Marketing cutbacks worst since 9/11

LONDON - Marketing budgets have suffered the most dramatic decline since the 9/11 terrorist attacks in 2001, according to the latest edition of the IPA Bellwether Report.

The report cited disappointing sales, rising costs and a worsening economic outlook as reasons for cuts to budgets in the second quarter of 2008.

In total, 15% of companies reported an increase in their quarterly marketing budgets, compared with 27% which reported a decline.

The report's author, Chris Williamson, said that the decline 'raises the possibility that marketing spend could fall this year for the first time since the survey began in 2000'.

He added that even internet marketing was not immune; it returned the smallest increase in spend for five years.

Third-quarter marketing budgets have been revised downward for all channels except digital.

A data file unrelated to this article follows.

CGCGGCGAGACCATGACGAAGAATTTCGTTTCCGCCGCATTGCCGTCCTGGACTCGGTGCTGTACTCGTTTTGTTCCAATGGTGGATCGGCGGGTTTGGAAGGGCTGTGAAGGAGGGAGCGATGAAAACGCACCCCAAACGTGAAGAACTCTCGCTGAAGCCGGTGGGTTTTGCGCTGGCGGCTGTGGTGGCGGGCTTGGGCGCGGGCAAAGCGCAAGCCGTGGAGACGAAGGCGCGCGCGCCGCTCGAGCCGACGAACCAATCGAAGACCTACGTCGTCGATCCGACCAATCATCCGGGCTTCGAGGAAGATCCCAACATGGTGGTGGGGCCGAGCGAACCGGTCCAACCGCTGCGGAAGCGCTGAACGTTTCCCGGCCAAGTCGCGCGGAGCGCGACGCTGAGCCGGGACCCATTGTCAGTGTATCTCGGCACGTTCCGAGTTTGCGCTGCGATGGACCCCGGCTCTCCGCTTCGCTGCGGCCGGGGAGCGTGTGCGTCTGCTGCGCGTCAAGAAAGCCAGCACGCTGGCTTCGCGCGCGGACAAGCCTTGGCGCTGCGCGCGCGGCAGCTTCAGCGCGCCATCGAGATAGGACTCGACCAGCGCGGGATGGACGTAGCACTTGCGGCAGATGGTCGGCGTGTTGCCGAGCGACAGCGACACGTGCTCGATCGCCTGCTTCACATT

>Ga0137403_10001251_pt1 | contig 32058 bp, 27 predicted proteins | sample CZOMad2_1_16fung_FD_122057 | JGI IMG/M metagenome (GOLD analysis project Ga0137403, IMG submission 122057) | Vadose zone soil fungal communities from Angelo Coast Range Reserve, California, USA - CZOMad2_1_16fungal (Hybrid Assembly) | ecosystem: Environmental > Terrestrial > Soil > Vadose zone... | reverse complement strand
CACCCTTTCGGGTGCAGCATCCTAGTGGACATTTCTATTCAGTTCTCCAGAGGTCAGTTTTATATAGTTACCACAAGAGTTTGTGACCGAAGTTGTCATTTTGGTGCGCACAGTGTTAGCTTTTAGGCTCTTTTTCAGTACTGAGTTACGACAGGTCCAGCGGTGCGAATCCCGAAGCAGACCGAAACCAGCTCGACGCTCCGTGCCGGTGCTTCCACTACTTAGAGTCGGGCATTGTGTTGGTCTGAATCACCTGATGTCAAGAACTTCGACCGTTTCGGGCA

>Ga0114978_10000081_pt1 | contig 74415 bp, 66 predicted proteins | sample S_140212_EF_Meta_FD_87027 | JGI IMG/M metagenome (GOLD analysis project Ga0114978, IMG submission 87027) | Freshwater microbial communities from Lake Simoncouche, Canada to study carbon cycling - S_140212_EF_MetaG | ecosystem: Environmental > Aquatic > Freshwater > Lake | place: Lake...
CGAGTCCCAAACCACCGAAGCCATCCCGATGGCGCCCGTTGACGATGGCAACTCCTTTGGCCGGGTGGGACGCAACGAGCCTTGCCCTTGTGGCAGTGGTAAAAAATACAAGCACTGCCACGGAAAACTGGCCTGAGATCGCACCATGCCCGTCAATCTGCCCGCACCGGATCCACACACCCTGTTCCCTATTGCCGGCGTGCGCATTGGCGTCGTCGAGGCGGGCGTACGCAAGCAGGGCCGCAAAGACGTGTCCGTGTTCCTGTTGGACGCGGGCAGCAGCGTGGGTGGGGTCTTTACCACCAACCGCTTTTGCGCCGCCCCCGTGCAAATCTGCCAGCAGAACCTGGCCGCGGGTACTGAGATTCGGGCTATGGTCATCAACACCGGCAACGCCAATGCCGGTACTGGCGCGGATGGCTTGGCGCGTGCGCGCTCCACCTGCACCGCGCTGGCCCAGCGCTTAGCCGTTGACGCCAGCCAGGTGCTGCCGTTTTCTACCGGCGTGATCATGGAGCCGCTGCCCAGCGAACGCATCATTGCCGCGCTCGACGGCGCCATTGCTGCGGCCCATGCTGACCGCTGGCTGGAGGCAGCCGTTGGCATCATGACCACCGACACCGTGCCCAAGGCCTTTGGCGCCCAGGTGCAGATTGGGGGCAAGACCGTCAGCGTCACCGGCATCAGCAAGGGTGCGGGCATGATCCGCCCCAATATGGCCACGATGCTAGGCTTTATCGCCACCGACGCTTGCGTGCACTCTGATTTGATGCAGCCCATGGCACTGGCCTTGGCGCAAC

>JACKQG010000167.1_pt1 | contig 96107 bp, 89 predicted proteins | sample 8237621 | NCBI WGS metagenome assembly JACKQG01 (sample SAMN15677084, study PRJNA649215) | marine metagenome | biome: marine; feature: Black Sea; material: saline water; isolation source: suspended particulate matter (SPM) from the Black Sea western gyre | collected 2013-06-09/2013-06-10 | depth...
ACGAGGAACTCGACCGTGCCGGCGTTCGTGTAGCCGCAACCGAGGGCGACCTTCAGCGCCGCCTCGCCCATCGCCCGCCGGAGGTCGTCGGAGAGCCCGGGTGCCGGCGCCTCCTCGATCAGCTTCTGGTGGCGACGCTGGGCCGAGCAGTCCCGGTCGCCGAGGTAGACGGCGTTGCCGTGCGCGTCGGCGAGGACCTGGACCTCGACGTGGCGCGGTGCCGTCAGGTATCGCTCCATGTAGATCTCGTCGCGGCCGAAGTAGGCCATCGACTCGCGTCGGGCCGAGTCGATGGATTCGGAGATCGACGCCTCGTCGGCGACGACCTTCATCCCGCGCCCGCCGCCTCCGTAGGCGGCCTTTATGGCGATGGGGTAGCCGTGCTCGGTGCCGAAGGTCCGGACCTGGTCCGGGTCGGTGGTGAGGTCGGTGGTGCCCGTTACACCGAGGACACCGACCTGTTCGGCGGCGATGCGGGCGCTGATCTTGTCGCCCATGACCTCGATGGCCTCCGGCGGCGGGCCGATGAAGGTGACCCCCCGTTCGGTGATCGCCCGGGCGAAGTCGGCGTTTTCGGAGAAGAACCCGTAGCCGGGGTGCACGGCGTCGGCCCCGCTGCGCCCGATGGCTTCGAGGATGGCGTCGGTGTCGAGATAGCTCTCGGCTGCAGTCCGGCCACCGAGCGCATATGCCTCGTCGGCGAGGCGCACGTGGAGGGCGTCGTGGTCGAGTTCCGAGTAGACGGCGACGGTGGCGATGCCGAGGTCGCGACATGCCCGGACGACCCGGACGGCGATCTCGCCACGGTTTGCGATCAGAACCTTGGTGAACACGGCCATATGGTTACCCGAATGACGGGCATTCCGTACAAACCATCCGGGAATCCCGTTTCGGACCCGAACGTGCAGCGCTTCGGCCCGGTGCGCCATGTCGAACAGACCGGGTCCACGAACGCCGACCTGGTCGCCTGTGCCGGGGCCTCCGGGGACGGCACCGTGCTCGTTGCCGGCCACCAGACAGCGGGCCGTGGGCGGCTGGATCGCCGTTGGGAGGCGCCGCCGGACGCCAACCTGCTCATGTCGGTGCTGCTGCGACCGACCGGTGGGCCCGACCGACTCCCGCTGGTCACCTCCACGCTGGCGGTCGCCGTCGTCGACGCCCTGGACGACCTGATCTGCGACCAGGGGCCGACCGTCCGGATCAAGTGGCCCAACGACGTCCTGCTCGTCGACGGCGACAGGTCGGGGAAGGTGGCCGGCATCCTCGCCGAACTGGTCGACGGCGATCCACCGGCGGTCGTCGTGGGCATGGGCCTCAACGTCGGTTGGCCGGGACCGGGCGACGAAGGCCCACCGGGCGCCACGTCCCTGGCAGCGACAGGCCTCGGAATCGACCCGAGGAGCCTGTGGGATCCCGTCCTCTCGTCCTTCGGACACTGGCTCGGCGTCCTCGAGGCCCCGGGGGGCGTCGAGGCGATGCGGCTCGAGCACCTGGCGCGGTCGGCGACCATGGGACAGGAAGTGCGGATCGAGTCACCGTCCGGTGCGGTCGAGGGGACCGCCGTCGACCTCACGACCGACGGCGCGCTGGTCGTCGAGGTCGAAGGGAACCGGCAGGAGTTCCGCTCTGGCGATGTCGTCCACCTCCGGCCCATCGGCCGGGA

However, growth in digital marketing has slowed, with only 19% of those questioned reporting increases in internet budgets, down from 27% in the first quarter. A decline was reported by 12%, up from 5% in the first quarter.

Growth of internet search budgets also slowed in the second quarter, with 18% of companies increasing spend and 9% decreasing it.

Direct marketing suffered its hardest hit in the survey's history. Overall, 19% of companies reported a lowering of their spend on the medium, representing the biggest sustained decline of any channel.

Marketing budgets for traditional media, including TV, press, outdoor, radio and cinema, fared better, although they did fall at their fastest rate in more than two years. Overall, 11% of companies revised their media budgets upward; 27% reduced them.

Budgetary reductions occurred most frequently in the travel and entertainment, retail, durable consumer goods and FMCG sectors. However, marketing spend has risen in the government and charities, IT and computing and financial services sectors.


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